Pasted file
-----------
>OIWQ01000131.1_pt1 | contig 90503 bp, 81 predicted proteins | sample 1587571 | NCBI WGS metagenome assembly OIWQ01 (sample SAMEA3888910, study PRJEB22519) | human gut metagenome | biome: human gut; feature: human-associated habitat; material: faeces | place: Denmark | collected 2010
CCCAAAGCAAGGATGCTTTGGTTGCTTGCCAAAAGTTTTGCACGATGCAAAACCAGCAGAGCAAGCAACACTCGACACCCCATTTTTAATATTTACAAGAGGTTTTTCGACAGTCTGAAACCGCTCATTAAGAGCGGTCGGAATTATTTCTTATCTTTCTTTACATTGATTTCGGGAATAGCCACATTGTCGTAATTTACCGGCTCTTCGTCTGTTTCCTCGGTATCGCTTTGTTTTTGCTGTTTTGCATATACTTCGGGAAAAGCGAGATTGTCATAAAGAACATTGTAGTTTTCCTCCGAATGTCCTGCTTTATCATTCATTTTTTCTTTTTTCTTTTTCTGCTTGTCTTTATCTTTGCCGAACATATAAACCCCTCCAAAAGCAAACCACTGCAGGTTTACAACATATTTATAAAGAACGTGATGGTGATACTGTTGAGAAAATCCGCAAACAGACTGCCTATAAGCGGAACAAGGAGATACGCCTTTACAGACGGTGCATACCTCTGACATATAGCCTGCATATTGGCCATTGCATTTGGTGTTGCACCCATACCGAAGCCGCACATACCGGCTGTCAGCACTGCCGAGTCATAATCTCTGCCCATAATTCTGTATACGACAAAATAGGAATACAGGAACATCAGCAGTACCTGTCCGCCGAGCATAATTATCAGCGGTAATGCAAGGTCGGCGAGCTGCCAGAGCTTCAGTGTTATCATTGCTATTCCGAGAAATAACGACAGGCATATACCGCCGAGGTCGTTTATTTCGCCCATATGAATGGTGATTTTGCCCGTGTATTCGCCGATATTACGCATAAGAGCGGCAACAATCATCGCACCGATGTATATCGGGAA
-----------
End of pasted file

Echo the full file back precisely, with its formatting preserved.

>OIWQ01000131.1_pt1 | contig 90503 bp, 81 predicted proteins | sample 1587571 | NCBI WGS metagenome assembly OIWQ01 (sample SAMEA3888910, study PRJEB22519) | human gut metagenome | biome: human gut; feature: human-associated habitat; material: faeces | place: Denmark | collected 2010
CCCAAAGCAAGGATGCTTTGGTTGCTTGCCAAAAGTTTTGCACGATGCAAAACCAGCAGAGCAAGCAACACTCGACACCCCATTTTTAATATTTACAAGAGGTTTTTCGACAGTCTGAAACCGCTCATTAAGAGCGGTCGGAATTATTTCTTATCTTTCTTTACATTGATTTCGGGAATAGCCACATTGTCGTAATTTACCGGCTCTTCGTCTGTTTCCTCGGTATCGCTTTGTTTTTGCTGTTTTGCATATACTTCGGGAAAAGCGAGATTGTCATAAAGAACATTGTAGTTTTCCTCCGAATGTCCTGCTTTATCATTCATTTTTTCTTTTTTCTTTTTCTGCTTGTCTTTATCTTTGCCGAACATATAAACCCCTCCAAAAGCAAACCACTGCAGGTTTACAACATATTTATAAAGAACGTGATGGTGATACTGTTGAGAAAATCCGCAAACAGACTGCCTATAAGCGGAACAAGGAGATACGCCTTTACAGACGGTGCATACCTCTGACATATAGCCTGCATATTGGCCATTGCATTTGGTGTTGCACCCATACCGAAGCCGCACATACCGGCTGTCAGCACTGCCGAGTCATAATCTCTGCCCATAATTCTGTATACGACAAAATAGGAATACAGGAACATCAGCAGTACCTGTCCGCCGAGCATAATTATCAGCGGTAATGCAAGGTCGGCGAGCTGCCAGAGCTTCAGTGTTATCATTGCTATTCCGAGAAATAACGACAGGCATATACCGCCGAGGTCGTTTATTTCGCCCATATGAATGGTGATTTTGCCCGTGTATTCGCCGATATTACGCATAAGAGCGGCAACAATCATCGCACCGATGTATATCGGGAA